As I would set about assembling my initial team in Wasteland, each character I created took a good bit of planning. First, of course, was sorting out base stats, but then I had to pick skills for each party member to focus on. There were no classes in Wasteland, so characters could be whatever hodgepodge of skills you felt you wanted – want a rifle specialist who's also a whiz at cracking safes? No problem! Building a party was a careful balance between making each character individually useful, but also making sure they fit well together.
In the Wizardry series, once again I am responsible for building their entire team of six, but the options are a little different from Wasteland. A cornucopia of different races, each with their own strength and weaknesses, start off the process, followed by semi-random stats (based on the character race, plus random bonuses) that then determine what classes are available to the character. After selecting a class, I can then tinker with the skills available to that class to further specialize (or generalize) the character to my liking. Again, individual focus vs. party dynamic comes into play, but with plenty of room open to experimentation.
Now, lest you think I'm being narrow-minded in focusing only on party-based adventures, look at Fallout or Arcanum to see single-player character creation in glorious effect. Fallout is especially notable for the wonderful Perk system, which gave the player wonderful opportunities to develop their character in certain directions, or just to try something out of the blue to see how it went. Combined with the Advantage/Disadvantage system, the options for different styles of play were humongous.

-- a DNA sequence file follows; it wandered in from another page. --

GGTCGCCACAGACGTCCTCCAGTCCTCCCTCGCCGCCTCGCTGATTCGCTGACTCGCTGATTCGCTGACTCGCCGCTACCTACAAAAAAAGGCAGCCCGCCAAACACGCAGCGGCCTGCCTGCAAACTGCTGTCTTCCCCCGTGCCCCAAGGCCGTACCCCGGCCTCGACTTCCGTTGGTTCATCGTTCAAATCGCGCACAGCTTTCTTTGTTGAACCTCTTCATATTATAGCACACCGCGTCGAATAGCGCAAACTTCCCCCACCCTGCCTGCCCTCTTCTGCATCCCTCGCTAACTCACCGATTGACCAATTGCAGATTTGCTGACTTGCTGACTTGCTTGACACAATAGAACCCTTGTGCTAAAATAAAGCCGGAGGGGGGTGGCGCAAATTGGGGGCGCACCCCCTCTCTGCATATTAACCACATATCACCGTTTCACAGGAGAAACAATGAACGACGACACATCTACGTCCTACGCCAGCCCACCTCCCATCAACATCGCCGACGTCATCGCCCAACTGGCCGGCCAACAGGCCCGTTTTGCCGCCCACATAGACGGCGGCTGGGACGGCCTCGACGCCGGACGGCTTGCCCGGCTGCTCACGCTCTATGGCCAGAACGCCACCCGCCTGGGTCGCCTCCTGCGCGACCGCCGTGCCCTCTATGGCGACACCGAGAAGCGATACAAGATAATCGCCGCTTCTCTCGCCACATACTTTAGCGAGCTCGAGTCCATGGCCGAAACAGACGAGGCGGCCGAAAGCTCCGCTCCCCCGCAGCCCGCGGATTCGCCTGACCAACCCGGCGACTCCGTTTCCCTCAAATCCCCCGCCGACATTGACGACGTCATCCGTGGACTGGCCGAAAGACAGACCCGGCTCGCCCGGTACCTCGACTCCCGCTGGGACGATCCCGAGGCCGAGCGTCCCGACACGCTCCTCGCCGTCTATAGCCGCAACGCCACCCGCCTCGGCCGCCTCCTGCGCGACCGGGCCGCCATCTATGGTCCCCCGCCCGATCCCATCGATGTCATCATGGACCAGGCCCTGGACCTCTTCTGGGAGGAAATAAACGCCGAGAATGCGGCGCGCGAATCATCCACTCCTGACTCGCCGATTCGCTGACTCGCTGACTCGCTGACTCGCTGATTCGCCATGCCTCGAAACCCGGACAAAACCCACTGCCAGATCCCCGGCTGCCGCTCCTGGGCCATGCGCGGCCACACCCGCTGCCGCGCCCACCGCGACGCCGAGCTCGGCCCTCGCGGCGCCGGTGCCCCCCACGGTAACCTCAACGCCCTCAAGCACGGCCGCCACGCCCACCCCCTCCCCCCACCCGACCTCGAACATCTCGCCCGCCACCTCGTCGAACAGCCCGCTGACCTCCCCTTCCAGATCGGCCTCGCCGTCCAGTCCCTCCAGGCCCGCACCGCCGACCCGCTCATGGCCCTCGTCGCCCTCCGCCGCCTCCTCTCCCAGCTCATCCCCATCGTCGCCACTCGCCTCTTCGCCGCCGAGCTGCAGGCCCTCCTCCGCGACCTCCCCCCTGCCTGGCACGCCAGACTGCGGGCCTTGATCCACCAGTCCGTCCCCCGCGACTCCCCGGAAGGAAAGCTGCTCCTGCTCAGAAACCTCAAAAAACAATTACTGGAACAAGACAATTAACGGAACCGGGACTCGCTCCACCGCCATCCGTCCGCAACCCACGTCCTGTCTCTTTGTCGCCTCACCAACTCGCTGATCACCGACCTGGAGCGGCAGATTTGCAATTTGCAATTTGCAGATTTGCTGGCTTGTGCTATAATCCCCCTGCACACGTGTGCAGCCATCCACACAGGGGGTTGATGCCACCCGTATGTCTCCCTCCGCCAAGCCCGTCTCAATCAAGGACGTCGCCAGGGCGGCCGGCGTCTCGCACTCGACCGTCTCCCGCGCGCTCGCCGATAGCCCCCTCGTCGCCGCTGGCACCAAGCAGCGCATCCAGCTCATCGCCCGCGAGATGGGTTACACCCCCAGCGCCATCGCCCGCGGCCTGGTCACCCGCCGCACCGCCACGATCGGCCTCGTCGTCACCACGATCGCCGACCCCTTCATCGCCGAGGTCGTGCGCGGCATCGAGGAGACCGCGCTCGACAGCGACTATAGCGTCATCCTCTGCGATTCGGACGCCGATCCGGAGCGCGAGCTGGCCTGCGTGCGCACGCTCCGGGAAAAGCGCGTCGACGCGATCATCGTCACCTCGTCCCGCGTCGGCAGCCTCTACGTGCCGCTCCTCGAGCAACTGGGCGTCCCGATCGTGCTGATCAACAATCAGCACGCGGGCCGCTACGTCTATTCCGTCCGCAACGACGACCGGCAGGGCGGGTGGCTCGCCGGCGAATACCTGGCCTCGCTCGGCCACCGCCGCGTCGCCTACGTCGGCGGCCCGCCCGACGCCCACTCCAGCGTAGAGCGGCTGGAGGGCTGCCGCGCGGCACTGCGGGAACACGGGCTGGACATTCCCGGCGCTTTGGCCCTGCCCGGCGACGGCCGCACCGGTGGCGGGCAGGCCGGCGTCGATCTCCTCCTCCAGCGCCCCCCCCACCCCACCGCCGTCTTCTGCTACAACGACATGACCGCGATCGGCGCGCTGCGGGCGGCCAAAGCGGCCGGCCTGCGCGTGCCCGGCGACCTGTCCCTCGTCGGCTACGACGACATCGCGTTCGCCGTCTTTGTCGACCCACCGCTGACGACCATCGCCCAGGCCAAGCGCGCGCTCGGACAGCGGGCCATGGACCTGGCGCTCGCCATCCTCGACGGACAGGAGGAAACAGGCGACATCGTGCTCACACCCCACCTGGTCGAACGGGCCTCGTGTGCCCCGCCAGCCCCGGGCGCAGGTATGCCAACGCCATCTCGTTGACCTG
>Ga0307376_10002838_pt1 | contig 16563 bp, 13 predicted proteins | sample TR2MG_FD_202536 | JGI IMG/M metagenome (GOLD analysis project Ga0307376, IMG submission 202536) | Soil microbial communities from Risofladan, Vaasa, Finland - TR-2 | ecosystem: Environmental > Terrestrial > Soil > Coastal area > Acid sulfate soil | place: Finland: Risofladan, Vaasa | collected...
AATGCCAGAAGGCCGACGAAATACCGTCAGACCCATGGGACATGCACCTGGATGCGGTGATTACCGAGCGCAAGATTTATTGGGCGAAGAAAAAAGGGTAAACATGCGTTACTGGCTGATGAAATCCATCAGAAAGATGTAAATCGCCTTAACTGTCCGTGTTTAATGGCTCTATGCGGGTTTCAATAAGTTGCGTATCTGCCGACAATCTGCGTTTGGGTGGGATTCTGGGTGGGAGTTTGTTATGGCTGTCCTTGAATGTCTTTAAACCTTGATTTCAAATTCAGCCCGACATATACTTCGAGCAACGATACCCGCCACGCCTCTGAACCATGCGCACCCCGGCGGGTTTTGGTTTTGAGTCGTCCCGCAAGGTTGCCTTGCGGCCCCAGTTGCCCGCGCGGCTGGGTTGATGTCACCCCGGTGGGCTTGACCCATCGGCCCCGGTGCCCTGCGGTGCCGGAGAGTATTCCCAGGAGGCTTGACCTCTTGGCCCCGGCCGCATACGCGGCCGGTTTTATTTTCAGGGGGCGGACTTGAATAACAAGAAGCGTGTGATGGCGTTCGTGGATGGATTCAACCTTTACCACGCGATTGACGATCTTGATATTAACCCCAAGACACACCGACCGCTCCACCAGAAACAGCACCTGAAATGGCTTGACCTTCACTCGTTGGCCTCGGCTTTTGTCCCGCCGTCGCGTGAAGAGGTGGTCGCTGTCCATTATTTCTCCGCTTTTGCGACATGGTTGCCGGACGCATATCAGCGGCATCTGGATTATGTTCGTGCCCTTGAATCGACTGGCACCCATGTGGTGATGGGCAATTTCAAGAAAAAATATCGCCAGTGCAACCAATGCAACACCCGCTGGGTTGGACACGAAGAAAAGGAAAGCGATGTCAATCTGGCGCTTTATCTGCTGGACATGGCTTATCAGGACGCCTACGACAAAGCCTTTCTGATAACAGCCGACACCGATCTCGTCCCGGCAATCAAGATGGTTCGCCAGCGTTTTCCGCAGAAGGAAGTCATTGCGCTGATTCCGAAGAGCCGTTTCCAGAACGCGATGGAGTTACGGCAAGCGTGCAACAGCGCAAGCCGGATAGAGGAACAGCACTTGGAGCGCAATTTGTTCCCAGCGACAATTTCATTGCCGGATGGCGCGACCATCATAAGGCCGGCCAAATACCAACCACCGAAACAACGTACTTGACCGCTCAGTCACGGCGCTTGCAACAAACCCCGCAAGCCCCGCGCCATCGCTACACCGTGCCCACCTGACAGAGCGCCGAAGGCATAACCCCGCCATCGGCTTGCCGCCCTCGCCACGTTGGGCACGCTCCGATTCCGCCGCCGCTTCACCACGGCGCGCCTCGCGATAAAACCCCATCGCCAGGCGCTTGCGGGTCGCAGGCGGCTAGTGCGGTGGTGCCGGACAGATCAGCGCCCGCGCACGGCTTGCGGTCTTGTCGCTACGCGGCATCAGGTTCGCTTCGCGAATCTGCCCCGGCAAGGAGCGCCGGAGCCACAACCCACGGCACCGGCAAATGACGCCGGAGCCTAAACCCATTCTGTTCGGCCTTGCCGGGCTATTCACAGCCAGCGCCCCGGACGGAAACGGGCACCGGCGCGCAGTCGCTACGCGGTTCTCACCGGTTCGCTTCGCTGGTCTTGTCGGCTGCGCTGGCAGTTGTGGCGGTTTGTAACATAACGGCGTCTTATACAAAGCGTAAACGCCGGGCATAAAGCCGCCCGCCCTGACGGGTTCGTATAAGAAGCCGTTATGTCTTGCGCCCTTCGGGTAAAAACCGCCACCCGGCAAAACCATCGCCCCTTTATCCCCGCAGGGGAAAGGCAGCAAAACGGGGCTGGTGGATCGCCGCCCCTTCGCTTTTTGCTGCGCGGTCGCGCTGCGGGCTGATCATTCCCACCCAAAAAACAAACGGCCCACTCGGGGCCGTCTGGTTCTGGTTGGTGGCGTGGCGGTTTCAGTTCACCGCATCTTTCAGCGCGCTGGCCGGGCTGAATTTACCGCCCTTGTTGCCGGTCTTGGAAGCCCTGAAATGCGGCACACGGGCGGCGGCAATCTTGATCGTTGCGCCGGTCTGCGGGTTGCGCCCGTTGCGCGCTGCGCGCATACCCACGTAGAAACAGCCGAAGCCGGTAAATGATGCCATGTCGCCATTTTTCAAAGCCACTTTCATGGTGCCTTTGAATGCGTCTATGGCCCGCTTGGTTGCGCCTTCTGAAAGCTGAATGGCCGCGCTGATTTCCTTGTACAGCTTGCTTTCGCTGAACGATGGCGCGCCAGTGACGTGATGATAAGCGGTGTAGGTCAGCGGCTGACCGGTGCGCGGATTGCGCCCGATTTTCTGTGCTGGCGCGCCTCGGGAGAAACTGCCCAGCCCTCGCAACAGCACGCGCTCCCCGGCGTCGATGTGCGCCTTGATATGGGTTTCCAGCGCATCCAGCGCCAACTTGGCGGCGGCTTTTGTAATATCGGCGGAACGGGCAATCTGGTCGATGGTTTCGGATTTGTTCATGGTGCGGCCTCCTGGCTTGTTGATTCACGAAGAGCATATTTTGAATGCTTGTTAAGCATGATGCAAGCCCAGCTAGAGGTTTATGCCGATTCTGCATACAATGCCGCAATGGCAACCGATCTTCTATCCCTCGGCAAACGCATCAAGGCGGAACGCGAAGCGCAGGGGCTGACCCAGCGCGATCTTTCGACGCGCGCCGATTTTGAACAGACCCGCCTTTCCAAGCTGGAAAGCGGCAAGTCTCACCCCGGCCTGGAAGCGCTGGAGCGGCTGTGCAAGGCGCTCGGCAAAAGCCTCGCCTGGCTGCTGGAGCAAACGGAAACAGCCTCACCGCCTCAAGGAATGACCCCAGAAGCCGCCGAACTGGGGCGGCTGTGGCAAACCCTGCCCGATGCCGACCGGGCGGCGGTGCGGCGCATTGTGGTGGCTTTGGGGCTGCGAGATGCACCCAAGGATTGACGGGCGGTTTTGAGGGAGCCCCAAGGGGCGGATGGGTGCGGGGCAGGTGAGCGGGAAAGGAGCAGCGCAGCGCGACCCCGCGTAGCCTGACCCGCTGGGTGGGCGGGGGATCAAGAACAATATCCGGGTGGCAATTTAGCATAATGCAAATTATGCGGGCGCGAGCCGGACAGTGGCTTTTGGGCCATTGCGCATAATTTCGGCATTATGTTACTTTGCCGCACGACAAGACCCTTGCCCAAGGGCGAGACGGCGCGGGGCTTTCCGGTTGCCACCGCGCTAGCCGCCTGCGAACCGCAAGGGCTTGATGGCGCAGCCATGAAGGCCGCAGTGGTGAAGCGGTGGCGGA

Contrast that with the more limited character creation options of Fallout 3, or the simple skill trees of Dragon Age. Of course, what they lack in character creation depth, they more than make up in facial design options. So, if depth of nose and variety of mustache options are more important to you than actual character skills, maybe this doesn't bother you so much.
Trial by Combat
I have lamented the fading of turn-based gameplay before, but I have to reiterate how galling I find its absence in Western RPGs. I play RPGs when I want a break from fast-action and twitch-reflex dependent gameplay, not to experience more of it. If I have lovingly crafted a party of characters, not being able to take advantage of their individual abilities to the fullest because I'm too busy trying to give orders to them all in the middle of being fireballed, or because my FPS reflexes aren't up to snuff, is a major disappointment.